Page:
CAP History

The Common Agricultural Policy (CAP), created in the 1950s, is the most important European policy. It has evolved with the evolution of society, from helping to achieve food security after World War II, to today’s promoting more respect for the environment, better food safety, phytosanitary and animal welfare standards. CAP is more than an agricultural policy - it is a societal policy.

The beginning

The CAP has its roots in post-war Western Europe, whose economies had been damaged by years of destruction, agriculture had been crippled and unable to guarantee food supplies. The emphasis of the early agricultural policy was to encourage better agricultural productivity, so that consumers had a stable supply of affordable food, and ensure that the EU had a viable agricultural sector.

The CAP offered subsidies and systems ensuring high prices to farmers and providing incentives for them to produce more. Financial assistance was provided for the restructuring of farming, for example by subsidizing farm investment in favour of farm growth and management of technology skills so that they were adapted to the economic and social conditions of the time. Certain measures were introduced to improve the situation of farmers in the form of help for early retirement, for professional training and to bolster underperforming regions.

From the 1980s onwards, the CAP was successful in meeting its objective of moving the EU towards self-sufficiency. At a certain moment, however, the Union had to contend with almost permanent surpluses of the major farm commodities, some of which were exported with the help of subsidies and others stored or disposed of within the member states.

The time had come for a change!

The development

Many important changes were already made in the 1980s and accelerated at the beginning of the 1990s. Production limits helped reduce surpluses (such as the milk quotas introduced in 1983). A new emphasis was placed on environmentally sound farming. Farmers had to become more responsive to the market place, while receiving direct income aid, and account of the public’s changing priorities (the MacSharry reform of 1992).

This shift of emphasis, which came into effect in 1999 (the “Agenda 2000” reform) and which promotes the competitiveness of European agriculture included a major new component: the rural development policy, encouraging a variety of rural initiatives and helping farmers to restructure their farms, and diversify and improve their product marketing. A ceiling was put on the budget to reassure taxpayers that CAP costs would not spiral out of control. Finally, in 2003 and by the Health Check of 2008, a further fundamental reform was agreed.

Farmers are no longer paid just to produce food. Today’s CAP is demand-driven. It takes consumers’ and taxpayers’ concerns fully into account, while giving EU farmers the freedom to produce what the market needs. In the past, the more farmers produced, the more they were subsidized. From now on, the vast majority of aid to farmers is paid independently of how much they produce. Under the new system farmers still receive direct income payments to maintain income stability, but the link to production has been severed: 90% of direct payments are decoupled, classified as non-distortionary WTO, and allow producers to be guided by market signals.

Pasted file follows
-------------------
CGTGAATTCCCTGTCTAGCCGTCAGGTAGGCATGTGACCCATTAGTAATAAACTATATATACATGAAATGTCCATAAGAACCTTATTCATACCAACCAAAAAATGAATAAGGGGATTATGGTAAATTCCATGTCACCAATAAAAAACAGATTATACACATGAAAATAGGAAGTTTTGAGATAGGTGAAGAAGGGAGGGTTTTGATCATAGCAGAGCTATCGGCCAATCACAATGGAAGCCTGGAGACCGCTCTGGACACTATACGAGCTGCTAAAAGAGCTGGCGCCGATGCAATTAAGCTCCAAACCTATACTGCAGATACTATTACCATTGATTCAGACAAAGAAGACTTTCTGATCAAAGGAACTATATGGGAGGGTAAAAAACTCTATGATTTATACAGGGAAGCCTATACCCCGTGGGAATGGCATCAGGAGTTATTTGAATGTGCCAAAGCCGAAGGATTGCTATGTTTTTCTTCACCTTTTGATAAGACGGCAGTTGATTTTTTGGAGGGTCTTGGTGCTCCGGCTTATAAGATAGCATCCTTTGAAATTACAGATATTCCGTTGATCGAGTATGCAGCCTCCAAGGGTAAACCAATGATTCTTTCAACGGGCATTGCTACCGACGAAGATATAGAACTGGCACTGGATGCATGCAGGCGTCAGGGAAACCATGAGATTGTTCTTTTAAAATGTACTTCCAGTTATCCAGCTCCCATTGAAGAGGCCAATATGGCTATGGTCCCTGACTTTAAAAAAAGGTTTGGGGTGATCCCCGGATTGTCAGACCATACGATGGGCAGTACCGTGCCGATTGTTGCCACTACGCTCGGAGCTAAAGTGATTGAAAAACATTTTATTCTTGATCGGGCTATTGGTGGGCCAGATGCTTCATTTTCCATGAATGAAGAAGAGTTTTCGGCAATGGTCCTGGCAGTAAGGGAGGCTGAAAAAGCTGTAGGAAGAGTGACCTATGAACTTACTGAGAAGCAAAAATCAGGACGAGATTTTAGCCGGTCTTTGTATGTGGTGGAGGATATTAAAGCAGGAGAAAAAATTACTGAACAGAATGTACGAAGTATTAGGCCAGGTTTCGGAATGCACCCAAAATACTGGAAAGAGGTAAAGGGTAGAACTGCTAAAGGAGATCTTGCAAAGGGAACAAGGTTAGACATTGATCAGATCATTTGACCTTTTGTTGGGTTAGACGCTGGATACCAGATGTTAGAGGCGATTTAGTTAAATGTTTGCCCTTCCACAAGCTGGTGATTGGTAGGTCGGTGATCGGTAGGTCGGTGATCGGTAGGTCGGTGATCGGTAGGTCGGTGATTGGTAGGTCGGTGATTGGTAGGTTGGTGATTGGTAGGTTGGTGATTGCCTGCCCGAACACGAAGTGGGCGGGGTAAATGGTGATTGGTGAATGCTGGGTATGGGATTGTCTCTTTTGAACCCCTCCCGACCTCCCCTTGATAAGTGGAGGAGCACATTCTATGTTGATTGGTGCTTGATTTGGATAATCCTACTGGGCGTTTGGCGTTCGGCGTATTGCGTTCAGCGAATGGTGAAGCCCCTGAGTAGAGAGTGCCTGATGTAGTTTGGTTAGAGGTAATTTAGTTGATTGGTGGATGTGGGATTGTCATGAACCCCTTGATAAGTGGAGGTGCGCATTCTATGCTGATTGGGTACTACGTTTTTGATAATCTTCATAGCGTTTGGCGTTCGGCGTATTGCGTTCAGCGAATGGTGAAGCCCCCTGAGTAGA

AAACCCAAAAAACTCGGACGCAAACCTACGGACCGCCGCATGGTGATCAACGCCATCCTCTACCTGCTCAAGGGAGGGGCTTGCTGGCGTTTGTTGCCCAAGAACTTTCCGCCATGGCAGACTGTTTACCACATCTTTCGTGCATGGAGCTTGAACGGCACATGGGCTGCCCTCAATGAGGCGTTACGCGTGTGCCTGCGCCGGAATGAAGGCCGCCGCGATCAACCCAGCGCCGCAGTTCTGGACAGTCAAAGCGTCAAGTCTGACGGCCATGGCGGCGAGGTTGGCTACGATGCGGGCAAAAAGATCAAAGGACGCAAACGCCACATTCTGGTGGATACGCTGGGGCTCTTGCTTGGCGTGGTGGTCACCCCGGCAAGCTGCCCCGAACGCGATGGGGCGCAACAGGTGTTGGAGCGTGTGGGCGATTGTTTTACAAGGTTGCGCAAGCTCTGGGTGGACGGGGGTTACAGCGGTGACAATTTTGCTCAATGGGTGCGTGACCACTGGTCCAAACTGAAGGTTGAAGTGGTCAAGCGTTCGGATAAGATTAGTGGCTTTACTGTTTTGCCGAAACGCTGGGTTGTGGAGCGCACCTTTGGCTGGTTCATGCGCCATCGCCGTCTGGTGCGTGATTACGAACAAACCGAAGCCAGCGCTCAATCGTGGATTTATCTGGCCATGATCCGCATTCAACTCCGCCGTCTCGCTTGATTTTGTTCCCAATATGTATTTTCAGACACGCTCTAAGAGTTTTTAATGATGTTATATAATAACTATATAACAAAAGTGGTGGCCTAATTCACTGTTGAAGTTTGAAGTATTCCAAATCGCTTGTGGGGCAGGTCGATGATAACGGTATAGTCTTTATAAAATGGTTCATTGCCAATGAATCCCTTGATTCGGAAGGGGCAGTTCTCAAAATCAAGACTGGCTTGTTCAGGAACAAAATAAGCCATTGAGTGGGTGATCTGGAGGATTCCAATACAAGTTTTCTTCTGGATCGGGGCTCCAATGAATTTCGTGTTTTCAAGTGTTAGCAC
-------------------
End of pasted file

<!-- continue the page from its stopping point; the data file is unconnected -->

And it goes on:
In addition, farmers have to respect environmental, food safety, phytosanitary and animal welfare standards. Failure to do it means reductions in their direct payments - a condition known as “cross-compliance”. The “decoupling” measure that discontinues the link between subsidies and production will make EU farmers more market-orientated. This series of reforms has now designed a clearer future for the CAP, making its value to the entire society more apparent.

The CAP budget has been also declining since the 1990s and supports have been massively redirected towards direct payments and rural development. Refunds on exports fell sharply, down from 10 billion euros in the early 1990s, well beyond the commitments in the WTO. In terms of border protection, customs protection of Europe has virtually disappeared for the Least Developed Countries and the African Caribbean Pacific.

To enhance the economic development of Least Developed Countries and African, Caribbean and Pacific countries, the EU member states have largely opened their borders: the initiative "Everything But Arms" and the access offered as part of their Economic Partnership Agreements allows anyone to export to the EU duty-free.

The European Union is the largest importer of products from the African, Caribbean and Pacific area (57%). Also in 2006 the EU absorbed 40% of the agricultural exports of the Least Developed Countries. Finally the EU, more than other OECD countries provided more preferences to the most vulnerable developing countries, particularly on agricultural products.

Management tools market (interventions) now account for only 8% of the CAP budget and represent a safety net for European farmers. Intervention stocks of the EU are not used but in exceptional cases, e.g. for international food aid operations. No European food aid is granted to sell or manage agricultural surpluses, but to meet demonstrated needs, specially designated for vulnerable populations.